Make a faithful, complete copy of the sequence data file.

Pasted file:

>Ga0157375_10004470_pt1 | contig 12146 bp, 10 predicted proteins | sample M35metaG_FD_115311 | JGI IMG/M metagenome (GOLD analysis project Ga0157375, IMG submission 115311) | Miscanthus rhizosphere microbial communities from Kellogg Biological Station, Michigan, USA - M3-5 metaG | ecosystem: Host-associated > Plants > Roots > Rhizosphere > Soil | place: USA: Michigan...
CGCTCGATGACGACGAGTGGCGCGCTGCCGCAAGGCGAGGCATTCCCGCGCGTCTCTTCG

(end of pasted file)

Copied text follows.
>Ga0157375_10004470_pt1 | contig 12146 bp, 10 predicted proteins | sample M35metaG_FD_115311 | JGI IMG/M metagenome (GOLD analysis project Ga0157375, IMG submission 115311) | Miscanthus rhizosphere microbial communities from Kellogg Biological Station, Michigan, USA - M3-5 metaG | ecosystem: Host-associated > Plants > Roots > Rhizosphere > Soil | place: USA: Michigan...
CGCTCGATGACGACGAGTGGCGCGCTGCCGCAAGGCGAGGCATTCCCGCGCGTCTCTTCG